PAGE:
Thursday, October 07, 2010

31 Days of Halloween - Day 7 - Movie 1

 


Coming across it at the library, I decided to watch The Legend of Sleepy Hollow (1999), a Canadian made for tv movie which aired on the Hallmark Channel and came out the same year as Tim Burton's Sleepy Hollow. While Tim Burton's interpretation of Washington Irving's classic tale took extensive liberties with the source material, this production did not. Bookended with scenes set in a tavern with Washington Irving writing down local stories being told to him, including this one,  The Legend of Sleepy Hollow stays close to Washington's tale of Ichabod Crane, the new schoolmaster of Sleepy Hollow, his ambitions to marry local rich girl, Katrina Van Tassle, and his fateful run in with the headless horseman.

As with what you'd expect from a Hallmark production, this movie tends to be stagey and it's limited budget shows. Most of the cast are capable, but not noteworthy, with a couple of exceptions, which I'll get to in a moment. Paul Lemelin, who plays Brom Bones seems terribly miscast. His whole look and demeanor, and especially his air suggest an actor better suited as the generically handsome boyfriend on The Facts of Life. On the plus side, Vlasta Vrana  plays Baltus Van Tassle, Katrina's father in a spirited manner that suggests he sees Ichabod for the fool that he is which brings life to scenes that he shares with  Ichabod. Brent Carver is a great Ichabod Crane. He reminded me of a lighter Brad Dourif. Carver looks just like we all imagine Ichabod to look like and plays him as a pompous self-assured fool who views himself superior than those around him, convincing many of them that this is true, but completely unaware of the disdain and ridicule aimed at him by anyone who sees through his pretenses. Washington's Crane was not a likable fellow either so his encounter with the headless horseman is a case of just desserts.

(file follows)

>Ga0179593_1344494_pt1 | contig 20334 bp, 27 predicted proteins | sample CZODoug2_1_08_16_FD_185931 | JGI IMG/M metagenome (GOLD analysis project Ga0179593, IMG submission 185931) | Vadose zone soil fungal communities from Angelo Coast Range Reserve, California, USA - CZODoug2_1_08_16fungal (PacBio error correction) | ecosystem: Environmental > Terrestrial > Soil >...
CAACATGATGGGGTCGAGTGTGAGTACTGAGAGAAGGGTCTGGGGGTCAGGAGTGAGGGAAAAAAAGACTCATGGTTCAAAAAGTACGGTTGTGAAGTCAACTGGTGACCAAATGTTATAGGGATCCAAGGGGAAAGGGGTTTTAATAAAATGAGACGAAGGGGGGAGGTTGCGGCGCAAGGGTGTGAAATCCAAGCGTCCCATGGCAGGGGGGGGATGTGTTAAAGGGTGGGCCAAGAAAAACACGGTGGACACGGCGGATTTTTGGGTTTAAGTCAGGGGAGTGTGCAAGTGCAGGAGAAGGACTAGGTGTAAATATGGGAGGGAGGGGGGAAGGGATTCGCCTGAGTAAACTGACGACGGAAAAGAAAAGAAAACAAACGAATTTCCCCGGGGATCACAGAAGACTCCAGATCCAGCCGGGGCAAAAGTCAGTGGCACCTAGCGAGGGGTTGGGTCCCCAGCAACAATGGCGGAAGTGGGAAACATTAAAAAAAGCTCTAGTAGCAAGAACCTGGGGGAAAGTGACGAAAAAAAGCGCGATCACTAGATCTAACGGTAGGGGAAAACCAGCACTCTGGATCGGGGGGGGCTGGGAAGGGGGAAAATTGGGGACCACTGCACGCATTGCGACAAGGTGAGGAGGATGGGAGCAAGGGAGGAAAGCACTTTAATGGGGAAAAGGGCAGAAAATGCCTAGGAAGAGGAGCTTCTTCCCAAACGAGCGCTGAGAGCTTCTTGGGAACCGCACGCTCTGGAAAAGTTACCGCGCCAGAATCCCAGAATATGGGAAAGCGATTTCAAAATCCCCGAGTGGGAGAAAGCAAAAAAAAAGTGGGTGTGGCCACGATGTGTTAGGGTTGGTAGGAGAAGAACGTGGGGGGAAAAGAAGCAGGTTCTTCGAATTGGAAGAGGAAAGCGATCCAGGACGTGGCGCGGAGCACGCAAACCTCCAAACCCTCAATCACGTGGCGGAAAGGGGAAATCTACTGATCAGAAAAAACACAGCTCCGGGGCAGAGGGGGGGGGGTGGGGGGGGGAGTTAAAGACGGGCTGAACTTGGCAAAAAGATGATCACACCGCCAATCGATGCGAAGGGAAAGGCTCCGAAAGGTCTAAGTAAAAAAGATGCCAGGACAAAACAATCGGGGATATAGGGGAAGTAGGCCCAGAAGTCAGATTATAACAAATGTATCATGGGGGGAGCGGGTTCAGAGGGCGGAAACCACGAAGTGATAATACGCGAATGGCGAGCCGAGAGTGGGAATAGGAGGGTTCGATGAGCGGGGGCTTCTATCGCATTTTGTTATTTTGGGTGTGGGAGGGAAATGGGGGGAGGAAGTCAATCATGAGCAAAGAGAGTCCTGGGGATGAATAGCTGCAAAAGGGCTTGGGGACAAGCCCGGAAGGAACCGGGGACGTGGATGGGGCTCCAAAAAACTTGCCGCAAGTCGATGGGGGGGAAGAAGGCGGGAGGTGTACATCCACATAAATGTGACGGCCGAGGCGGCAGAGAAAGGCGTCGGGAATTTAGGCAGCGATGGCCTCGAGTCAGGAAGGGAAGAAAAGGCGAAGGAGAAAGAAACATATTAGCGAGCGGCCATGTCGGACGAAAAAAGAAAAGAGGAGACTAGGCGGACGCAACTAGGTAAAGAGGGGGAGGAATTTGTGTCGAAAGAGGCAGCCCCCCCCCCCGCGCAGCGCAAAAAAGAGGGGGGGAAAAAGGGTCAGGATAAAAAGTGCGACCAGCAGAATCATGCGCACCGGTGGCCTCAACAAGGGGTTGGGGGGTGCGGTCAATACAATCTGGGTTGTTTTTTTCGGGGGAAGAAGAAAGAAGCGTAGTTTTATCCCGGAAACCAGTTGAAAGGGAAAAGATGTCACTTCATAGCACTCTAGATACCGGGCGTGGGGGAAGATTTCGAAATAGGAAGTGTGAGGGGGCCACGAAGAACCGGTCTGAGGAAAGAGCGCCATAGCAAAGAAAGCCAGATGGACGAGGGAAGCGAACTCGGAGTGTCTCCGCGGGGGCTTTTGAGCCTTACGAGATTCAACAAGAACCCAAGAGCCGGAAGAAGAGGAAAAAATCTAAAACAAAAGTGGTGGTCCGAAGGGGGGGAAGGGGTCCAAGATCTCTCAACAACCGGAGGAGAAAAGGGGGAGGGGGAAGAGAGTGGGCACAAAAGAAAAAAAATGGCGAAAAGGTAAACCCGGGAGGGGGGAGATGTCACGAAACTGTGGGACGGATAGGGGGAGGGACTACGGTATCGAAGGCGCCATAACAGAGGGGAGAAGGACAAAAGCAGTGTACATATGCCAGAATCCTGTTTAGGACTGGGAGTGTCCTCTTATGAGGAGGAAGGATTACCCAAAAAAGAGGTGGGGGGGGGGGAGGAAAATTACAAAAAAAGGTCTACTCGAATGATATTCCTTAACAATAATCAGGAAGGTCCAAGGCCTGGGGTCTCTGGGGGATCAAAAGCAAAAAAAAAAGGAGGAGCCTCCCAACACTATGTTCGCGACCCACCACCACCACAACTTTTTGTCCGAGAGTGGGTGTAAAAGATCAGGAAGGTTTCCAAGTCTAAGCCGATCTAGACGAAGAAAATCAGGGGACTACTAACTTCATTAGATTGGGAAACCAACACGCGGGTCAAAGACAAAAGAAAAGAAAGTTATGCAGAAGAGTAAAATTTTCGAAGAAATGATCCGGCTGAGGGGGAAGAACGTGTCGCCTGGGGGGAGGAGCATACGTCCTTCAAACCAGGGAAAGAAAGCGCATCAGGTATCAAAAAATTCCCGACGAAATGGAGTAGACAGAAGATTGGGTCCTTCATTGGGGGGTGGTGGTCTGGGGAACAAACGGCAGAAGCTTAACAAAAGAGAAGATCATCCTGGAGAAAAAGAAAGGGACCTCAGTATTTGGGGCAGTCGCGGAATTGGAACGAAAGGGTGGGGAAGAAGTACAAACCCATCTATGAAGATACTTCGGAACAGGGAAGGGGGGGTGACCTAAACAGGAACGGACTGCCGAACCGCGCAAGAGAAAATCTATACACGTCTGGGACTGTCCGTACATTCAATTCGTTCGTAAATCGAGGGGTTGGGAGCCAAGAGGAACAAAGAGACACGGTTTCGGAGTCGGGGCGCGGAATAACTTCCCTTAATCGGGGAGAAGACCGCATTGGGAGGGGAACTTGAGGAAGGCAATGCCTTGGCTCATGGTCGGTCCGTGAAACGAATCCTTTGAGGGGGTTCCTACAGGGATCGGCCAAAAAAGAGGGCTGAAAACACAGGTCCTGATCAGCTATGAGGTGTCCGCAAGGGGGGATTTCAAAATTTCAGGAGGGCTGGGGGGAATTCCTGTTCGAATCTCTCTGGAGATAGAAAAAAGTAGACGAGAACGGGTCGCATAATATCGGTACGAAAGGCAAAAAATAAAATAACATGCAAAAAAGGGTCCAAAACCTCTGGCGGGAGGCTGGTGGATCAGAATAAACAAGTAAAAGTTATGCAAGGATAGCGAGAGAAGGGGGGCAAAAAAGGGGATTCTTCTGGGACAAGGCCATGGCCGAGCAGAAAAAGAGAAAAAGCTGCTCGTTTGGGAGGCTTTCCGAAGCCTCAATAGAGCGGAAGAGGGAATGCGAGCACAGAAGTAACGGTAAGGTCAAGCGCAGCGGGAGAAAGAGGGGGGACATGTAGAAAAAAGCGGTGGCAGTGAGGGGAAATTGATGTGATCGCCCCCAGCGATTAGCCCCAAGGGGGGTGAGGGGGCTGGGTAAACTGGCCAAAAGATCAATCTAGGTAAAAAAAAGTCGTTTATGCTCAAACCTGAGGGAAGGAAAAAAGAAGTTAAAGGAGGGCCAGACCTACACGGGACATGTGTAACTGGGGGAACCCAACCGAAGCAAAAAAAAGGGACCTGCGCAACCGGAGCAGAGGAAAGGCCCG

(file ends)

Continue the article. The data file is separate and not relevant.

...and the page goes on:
As for the headless horseman. This movie spends a great deal of time with Ichabod (it is his story after all) padding out Washington's slight story to fill the running time. Instances which could have provided nice exciting, spooky visual interruptions to the more mundane aspects of the story are not taken advantage of, and when Ichabod and the Horseman finally do meet, it is a very brief sequence, maybe five minutes long total, that's filmed without any flair or excitement, and it's often confusing who is where. That, and the special effects are pretty hokey. The story tries to have it both ways on whether the headless horseman is really Brom Bones, or a ghost, but succeeds with neither.

I don't regret watching it, but it moves a bit slowly and suffers from missed opportunities. My kids were bored by it. It feels like a made for tv Halloween special from about 30 years ago, meaning it has no real scares and nothing terribly memorable to it; the visual equivalent of one of the bite-sized candy bars in abundnace in October. It's the sort of thing I'd gladly have sat through as a kid on a rainy Autumn night which makes me like it more than it probably deserves.



  

1 comment:

The Vidiot said...

I've been a big fan of yours since Xombie #0, so finding your blog is a real treat for me. I try to re-read the series at least once a year, and recommend it to everyone I know.

Anyways, are you a fan of Disney's Mr. Boogedy or Witch's Night Out?